LinkedIn Wants Its AI Bot to Help Find You a Job

Key Takeaways:

– LinkedIn has launched an AI-powered “job seeker coach” to help users find their next job.
– The chatbot is currently in beta and only available to premium subscribers.
– Users can ask the chatbot questions about job fit and positioning themselves for a role.
– The chatbot provides advice on whether it’s worth applying, qualifications for the role, and potential resume gaps.
– LinkedIn aims to make AI a prominent part of the user experience and assist job seekers in preparing for their dream jobs.
– The platform has reached one billion members and sees over 140 job applications submitted per second.
– Premium subscribers can use the chatbot at no additional cost and benefit from boosted job applications and AI-powered messaging suggestions.
– AI-powered job tools have faced criticism in the past for exhibiting bias against female and minority applicants.
– Microsoft has invested $10 billion into OpenAI’s technology and continues to compete with other Big Tech corporations in AI investments.

Gizmodo:

Image: Worawee Meepian (Shutterstock)

If AI might be responsible for jobs being lost, then the tech could be used to get another one at least that’s what LinkedIn is trying to do. Users of the career-centric social network can access an AI-powered “job seeker coach” starting Wednesday to guide them to their next job. The Microsoft-owned LinkedIn hopes to move artificial intelligence to the forefront of users’ experience and aims to help job seekers prepare for their dream jobs.

The beta test is only available to premium subscribers who can launch the chatbot by selecting from a list of questions including “Am I a good fit for this job” and “How can I best position myself for this job?” In response, the job seeker coach advises the user if it is worth applying, providing additional information about how they might qualify for the role or points to gaps in their resume that could hurt their application.

“We had to build a lot of stuff on our end to work around that and to make this a snappy experience,” Erran Berger, LinkedIn’s vice president of product engineering, told CNBC Wednesday. “When you’re having these conversational experiences, sometimes it’s almost like search — you expect it to be instant. And so there’s real platform capabilities we had to develop to make that possible.”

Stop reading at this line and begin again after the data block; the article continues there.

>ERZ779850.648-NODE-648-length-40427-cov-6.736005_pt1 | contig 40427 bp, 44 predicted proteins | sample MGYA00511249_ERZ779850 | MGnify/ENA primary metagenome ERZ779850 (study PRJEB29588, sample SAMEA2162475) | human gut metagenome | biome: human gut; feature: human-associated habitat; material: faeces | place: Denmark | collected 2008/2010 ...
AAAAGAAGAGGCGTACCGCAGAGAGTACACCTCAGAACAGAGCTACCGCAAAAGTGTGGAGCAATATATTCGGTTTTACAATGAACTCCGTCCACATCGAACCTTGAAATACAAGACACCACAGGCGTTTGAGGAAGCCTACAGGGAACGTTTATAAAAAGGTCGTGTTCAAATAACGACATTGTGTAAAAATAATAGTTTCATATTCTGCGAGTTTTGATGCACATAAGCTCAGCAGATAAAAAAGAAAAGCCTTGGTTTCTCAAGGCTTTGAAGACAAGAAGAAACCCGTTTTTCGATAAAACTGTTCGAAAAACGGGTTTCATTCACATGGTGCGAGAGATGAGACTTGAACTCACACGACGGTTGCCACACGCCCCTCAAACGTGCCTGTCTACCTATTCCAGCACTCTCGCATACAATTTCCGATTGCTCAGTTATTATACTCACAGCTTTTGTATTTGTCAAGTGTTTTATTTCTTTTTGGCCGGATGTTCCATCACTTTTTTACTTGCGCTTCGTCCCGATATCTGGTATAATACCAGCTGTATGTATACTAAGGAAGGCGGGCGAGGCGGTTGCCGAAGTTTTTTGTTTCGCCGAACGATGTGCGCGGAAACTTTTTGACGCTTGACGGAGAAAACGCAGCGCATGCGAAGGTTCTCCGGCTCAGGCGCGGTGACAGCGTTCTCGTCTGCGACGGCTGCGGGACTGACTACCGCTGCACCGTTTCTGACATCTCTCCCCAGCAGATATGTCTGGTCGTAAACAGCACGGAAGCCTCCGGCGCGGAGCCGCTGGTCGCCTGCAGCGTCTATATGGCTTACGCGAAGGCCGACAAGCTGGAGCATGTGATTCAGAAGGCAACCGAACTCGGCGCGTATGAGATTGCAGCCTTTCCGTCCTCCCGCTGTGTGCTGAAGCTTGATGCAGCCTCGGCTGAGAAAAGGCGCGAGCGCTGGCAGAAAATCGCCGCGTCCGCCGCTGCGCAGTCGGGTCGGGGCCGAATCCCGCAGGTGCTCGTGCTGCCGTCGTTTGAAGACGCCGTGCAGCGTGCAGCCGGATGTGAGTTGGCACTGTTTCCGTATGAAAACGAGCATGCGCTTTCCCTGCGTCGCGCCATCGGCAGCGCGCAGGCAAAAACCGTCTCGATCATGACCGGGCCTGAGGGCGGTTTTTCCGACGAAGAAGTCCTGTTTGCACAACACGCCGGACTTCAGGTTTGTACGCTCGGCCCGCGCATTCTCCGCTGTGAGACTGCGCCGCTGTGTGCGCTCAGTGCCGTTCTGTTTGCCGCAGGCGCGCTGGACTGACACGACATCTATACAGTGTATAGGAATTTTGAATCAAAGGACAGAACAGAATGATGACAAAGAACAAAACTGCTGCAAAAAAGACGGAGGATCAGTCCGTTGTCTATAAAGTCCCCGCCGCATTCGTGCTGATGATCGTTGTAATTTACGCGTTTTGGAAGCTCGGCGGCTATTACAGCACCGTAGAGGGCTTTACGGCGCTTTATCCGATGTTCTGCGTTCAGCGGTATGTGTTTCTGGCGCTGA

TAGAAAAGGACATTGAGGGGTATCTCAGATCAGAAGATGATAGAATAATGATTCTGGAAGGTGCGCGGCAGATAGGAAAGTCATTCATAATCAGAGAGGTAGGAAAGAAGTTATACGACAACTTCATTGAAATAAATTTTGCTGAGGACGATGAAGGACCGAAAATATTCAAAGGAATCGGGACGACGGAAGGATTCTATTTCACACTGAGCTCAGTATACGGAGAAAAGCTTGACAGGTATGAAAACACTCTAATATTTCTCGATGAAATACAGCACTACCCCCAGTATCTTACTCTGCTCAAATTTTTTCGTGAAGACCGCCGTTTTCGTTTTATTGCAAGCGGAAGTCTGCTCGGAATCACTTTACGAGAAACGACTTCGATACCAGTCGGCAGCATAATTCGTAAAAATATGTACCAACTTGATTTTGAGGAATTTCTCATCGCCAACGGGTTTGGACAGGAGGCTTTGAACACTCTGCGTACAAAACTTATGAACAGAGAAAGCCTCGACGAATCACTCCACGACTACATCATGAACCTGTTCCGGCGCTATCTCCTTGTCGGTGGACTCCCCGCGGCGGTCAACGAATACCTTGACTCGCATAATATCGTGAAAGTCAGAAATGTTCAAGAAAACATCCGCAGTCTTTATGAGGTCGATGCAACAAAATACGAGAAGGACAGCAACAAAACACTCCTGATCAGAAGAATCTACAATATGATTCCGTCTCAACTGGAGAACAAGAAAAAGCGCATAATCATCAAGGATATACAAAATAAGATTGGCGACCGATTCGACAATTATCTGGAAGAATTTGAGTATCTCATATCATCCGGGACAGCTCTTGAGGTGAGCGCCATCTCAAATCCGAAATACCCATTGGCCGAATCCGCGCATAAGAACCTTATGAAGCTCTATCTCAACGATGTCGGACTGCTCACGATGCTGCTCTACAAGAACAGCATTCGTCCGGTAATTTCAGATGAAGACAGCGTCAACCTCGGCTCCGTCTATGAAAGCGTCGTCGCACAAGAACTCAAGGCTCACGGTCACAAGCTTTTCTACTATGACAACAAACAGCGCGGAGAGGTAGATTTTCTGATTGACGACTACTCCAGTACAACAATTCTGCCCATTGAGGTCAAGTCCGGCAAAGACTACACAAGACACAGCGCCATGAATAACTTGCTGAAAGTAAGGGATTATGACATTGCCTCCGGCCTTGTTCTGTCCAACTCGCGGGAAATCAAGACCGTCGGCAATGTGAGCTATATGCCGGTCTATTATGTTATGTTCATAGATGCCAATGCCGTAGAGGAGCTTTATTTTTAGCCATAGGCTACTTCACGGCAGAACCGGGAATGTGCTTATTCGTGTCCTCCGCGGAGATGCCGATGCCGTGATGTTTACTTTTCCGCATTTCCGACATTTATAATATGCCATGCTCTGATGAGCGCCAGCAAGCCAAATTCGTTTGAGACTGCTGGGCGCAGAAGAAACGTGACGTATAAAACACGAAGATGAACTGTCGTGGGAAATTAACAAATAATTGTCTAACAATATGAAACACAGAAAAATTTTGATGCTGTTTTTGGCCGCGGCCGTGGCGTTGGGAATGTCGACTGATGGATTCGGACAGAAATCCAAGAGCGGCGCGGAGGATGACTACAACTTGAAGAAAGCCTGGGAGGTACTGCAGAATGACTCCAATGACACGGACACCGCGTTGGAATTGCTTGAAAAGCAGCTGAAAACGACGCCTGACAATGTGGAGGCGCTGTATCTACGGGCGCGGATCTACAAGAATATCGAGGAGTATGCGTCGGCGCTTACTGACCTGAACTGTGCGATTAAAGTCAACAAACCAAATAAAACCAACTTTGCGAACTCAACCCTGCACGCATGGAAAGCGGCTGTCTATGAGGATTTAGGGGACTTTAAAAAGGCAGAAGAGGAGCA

LinkedIn’s AI-powered job seeker coach comes as the platform reached one billion members with more than 140 job applications submitted per second on LinkedIn, the company’s chief product officer, Tomer Cohen said in a press release. He confirmed that premium subscribers can use the chatbot without any additional cost, saying they will see a boost in their job applications and can use AI-powered messaging suggestions to appeal to hiring managers and recruiters.

AI-powered job tools have been criticized in the past for exhibiting bias against female applicants and minority groups. In 2018, Amazon scrapped its AI-powered recruitment engine after realizing the software singled out gender in resumes, thus discriminating against female applicants. Likewise, a 2019 analysis conducted by Harvard Business Review found AI recruitment tools were also biased against Black candidates for job board recommendations.

Microsoft invested $10 billion into OpenAI’s technology earlier this year in addition to its previous payment of more than $3 billion to OpenAI’s ChatGPT. The company continues to compete with other Big Tech corporation’s investments in OpenAI like Google, Meta, and Apple.

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AI Eclipse TLDR:

LinkedIn, the career-centric social network owned by Microsoft, has introduced an AI-powered “job seeker coach” to help users find their next job. The beta test of the chatbot is available to premium subscribers and provides advice on job applications and positioning oneself for a specific role. The aim is to enhance users’ job-seeking experience and help them prepare for their dream jobs. LinkedIn’s move comes as the platform surpasses one billion members and receives more than 140 job applications per second. However, AI-powered job tools have faced criticism in the past for exhibiting bias against female applicants and minority groups.